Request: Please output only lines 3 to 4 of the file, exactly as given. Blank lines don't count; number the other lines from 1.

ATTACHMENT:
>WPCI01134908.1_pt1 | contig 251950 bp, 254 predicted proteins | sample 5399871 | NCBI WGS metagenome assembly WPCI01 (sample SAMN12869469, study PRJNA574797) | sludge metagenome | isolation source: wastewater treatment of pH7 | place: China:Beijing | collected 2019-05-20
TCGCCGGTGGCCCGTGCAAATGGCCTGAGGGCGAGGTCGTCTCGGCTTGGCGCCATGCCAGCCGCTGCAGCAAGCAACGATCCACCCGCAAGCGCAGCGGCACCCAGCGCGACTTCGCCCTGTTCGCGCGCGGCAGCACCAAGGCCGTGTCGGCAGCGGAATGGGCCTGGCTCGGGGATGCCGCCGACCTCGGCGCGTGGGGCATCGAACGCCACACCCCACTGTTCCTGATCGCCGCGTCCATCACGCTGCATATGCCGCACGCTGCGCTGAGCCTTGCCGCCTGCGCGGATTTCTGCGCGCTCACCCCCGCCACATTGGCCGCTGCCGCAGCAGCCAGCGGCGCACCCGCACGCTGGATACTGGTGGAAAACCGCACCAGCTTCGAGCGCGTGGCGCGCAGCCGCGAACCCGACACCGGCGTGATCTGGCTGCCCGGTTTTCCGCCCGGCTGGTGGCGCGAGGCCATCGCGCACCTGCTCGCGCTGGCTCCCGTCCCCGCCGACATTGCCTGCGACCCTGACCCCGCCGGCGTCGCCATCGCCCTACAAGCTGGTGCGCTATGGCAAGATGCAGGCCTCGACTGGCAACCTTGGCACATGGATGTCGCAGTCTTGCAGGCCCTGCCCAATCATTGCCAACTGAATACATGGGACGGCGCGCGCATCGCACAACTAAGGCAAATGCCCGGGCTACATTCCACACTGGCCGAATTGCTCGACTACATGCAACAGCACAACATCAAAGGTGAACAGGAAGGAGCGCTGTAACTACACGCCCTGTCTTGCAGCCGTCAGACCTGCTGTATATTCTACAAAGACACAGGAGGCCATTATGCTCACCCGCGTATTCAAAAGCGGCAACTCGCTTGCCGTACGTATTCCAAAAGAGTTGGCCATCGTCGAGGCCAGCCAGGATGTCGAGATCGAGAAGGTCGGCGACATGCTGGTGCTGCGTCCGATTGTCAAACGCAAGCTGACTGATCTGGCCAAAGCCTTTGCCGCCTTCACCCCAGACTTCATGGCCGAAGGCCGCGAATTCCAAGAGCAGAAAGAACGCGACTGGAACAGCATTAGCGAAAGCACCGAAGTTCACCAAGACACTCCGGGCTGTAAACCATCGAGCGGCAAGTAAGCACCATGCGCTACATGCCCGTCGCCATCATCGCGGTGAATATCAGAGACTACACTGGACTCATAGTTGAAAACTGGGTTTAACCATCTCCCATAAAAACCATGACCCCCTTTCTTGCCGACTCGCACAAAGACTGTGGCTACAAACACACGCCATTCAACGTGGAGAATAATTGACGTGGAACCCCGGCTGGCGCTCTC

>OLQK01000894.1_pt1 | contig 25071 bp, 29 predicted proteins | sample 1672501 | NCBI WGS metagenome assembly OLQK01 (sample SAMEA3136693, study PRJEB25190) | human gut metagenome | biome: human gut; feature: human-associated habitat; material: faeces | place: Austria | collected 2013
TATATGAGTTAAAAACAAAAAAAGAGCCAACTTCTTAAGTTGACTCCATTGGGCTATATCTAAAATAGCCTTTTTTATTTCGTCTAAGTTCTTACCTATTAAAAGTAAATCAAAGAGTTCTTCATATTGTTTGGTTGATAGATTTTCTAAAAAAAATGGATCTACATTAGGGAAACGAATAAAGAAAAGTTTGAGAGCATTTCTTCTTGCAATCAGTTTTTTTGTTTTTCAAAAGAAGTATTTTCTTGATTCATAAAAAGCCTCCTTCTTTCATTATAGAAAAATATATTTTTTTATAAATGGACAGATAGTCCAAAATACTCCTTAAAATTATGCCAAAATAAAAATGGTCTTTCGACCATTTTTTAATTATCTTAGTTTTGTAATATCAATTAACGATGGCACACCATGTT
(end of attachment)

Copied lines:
>OLQK01000894.1_pt1 | contig 25071 bp, 29 predicted proteins | sample 1672501 | NCBI WGS metagenome assembly OLQK01 (sample SAMEA3136693, study PRJEB25190) | human gut metagenome | biome: human gut; feature: human-associated habitat; material: faeces | place: Austria | collected 2013
TATATGAGTTAAAAACAAAAAAAGAGCCAACTTCTTAAGTTGACTCCATTGGGCTATATCTAAAATAGCCTTTTTTATTTCGTCTAAGTTCTTACCTATTAAAAGTAAATCAAAGAGTTCTTCATATTGTTTGGTTGATAGATTTTCTAAAAAAAATGGATCTACATTAGGGAAACGAATAAAGAAAAGTTTGAGAGCATTTCTTCTTGCAATCAGTTTTTTTGTTTTTCAAAAGAAGTATTTTCTTGATTCATAAAAAGCCTCCTTCTTTCATTATAGAAAAATATATTTTTTTATAAATGGACAGATAGTCCAAAATACTCCTTAAAATTATGCCAAAATAAAAATGGTCTTTCGACCATTTTTTAATTATCTTAGTTTTGTAATATCAATTAACGATGGCACACCATGTT